Negative Effects of English Ivy

Quicks Facts

  • Common Name:  Common Ivy or English Ivy
  • Latin Name:  Hedera helix
  • Areas Affected:  Trees and overgrown borders
  • Description: Glossy green simple leaf, woody evergreen climber, blue berry like fruit
  • Timing:  seen year round; treat accordingly
  • Do Not Plant: On the New Jersey Invasive Species Strike Team’s Do Not Plant List



  • Can reduce the trees capacity to produce energy by blocking out sunlight. Blocking out sunlight inhibits the tree to produce photosynthesis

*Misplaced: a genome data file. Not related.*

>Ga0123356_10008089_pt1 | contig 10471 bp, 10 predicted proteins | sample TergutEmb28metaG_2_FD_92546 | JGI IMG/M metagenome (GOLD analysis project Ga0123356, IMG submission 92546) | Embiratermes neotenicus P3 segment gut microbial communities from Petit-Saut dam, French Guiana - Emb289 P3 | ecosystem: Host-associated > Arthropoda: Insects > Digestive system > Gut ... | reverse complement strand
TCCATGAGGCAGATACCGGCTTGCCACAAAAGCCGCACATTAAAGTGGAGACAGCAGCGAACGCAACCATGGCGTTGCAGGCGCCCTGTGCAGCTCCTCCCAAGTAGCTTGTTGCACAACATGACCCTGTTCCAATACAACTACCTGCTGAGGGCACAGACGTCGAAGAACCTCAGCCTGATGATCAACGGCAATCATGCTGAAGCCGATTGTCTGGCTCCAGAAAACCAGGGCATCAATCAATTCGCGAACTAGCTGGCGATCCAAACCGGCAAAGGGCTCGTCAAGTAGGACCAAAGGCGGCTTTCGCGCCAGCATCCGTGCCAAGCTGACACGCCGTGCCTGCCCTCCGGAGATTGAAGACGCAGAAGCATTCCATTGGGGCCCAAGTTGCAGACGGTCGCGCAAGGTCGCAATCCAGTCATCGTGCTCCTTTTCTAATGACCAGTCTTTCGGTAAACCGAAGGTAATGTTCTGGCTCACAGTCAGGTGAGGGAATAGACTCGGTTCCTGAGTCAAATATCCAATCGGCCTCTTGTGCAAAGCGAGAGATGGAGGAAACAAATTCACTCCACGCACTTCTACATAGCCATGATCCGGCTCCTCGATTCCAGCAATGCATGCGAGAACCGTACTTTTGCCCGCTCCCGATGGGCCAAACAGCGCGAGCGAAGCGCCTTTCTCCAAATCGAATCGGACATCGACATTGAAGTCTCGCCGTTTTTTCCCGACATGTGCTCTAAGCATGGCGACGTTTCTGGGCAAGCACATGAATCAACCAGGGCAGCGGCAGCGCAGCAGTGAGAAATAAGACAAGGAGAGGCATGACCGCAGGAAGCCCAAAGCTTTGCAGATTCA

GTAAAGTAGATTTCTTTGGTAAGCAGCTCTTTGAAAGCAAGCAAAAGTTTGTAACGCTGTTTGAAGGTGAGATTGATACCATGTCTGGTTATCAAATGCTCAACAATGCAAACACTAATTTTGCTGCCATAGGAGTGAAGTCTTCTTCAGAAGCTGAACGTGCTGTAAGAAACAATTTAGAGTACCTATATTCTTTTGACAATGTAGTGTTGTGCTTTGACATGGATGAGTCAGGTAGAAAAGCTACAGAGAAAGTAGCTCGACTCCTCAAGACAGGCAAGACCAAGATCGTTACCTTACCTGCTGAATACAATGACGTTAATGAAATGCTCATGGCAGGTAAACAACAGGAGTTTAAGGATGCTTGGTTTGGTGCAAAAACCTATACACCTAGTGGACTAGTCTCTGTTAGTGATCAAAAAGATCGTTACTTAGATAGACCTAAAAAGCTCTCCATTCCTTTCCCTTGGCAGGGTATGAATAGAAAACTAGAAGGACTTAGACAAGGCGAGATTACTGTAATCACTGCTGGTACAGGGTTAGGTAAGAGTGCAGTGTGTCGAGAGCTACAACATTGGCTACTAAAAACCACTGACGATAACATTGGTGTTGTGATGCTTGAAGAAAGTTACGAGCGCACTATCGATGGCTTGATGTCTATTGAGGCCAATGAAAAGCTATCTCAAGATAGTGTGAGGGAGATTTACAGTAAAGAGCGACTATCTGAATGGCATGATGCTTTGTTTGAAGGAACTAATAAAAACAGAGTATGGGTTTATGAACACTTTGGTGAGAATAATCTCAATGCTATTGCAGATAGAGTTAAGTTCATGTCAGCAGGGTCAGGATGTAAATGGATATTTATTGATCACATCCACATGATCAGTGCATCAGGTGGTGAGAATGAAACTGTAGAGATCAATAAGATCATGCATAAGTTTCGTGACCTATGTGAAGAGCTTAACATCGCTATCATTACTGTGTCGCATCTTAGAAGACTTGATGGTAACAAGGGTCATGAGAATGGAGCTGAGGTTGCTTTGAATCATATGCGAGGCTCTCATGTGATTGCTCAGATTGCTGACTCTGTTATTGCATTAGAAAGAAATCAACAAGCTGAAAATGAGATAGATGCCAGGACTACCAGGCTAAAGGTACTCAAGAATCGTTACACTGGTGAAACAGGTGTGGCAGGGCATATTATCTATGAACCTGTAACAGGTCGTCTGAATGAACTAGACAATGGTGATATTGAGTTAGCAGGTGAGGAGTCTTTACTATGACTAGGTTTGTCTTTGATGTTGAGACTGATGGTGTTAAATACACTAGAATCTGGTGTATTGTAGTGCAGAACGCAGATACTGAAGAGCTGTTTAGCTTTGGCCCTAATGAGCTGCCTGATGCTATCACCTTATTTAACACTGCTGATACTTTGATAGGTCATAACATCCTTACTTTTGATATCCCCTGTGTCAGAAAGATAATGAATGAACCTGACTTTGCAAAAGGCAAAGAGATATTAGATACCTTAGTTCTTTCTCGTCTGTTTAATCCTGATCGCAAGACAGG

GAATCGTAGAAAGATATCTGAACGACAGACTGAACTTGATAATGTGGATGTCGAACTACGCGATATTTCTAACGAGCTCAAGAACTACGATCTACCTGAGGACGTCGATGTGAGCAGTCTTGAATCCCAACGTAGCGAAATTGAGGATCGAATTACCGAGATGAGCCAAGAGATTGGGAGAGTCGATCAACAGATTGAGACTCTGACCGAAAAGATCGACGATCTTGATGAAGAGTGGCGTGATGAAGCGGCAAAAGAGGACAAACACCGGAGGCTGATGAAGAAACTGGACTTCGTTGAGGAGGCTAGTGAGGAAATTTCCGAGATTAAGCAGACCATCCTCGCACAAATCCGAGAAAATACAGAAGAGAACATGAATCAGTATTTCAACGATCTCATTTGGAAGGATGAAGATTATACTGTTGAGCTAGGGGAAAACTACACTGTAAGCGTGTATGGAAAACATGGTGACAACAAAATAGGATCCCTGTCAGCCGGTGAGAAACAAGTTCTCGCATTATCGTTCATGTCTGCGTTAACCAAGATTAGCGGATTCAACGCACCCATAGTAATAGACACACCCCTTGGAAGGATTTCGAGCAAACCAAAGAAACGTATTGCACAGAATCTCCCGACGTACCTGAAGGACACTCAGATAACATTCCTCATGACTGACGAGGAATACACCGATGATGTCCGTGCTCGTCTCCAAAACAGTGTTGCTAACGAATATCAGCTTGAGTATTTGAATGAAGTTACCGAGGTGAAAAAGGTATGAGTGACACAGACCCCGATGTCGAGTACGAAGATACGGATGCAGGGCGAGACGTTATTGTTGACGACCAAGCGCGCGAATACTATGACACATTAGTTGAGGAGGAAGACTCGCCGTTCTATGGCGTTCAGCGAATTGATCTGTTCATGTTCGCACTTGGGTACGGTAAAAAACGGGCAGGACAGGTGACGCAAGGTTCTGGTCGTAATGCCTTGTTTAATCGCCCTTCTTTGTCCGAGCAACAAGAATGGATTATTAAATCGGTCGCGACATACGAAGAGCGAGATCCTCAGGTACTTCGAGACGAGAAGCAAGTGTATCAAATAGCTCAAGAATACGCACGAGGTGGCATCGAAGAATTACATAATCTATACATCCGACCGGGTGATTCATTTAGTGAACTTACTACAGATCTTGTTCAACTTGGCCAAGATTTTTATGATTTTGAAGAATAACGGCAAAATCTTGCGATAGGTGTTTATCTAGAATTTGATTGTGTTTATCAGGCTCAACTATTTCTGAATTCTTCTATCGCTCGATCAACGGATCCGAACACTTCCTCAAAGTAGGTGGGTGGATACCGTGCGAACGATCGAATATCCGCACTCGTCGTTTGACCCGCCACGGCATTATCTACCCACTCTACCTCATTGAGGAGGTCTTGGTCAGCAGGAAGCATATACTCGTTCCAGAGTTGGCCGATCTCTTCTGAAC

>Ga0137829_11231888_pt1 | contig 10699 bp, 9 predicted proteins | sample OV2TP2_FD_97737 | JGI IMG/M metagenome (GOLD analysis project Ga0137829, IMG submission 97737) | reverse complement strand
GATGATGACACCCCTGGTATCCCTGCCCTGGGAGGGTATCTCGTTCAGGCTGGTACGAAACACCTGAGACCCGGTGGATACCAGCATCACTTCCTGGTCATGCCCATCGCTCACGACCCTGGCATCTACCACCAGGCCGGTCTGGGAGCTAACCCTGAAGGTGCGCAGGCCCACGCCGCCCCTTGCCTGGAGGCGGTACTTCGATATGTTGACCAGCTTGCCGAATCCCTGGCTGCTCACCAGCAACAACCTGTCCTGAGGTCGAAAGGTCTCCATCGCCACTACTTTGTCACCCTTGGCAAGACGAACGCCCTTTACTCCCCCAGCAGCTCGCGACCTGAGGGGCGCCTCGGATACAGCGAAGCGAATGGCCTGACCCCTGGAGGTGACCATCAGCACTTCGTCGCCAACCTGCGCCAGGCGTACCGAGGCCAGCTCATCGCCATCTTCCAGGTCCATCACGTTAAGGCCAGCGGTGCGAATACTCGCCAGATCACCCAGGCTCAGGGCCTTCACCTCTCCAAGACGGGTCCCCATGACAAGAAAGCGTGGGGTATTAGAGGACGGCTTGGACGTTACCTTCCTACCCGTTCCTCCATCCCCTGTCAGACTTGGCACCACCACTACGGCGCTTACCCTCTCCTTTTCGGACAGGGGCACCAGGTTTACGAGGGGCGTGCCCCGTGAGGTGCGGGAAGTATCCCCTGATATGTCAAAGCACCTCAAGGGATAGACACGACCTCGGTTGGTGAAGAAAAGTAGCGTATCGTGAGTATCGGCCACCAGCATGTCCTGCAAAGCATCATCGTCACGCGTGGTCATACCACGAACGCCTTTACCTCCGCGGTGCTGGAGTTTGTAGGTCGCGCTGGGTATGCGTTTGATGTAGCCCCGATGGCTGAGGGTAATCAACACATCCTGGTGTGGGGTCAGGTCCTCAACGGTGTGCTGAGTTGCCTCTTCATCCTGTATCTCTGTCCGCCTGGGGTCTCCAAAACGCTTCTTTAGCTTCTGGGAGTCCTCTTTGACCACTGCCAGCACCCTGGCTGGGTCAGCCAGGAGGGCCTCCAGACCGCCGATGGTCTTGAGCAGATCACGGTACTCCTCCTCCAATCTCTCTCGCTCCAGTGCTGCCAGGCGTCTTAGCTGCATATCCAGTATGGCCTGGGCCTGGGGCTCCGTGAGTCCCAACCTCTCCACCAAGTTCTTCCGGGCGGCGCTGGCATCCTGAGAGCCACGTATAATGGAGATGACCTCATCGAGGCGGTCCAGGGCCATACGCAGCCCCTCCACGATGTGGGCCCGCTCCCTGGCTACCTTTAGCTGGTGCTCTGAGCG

• Strangles young trees due to weight 
  • Causes competition for water and nutrients, which can decrease plant vigor
  • Ivy roots can become intertwined with tree roots which limits nutrient uptake
  • Suppresses nearby vegetative growth  
  • Rampant ivy growth weakens the trees overall health
  • Accelerates rot by harboring moisture adjacent to the trunk
  • Adds a substantial weight, which can cause mature trees to fail during severe storms
  • Hides defects of trees which could potentially pose a threat to adjacent infrastructure
  • Holds debris and fungal spores close to the bark which could lead to decline

How to Handle

  • Sever Ivy at eye level around the entire trunk
  • Remove from tree after the ivy dies back
  • If Ivy is present, routine maintenance is necessary in order to prevent invasive spreading


English Ivy (PNG)
English Ivy on a tree (PNG)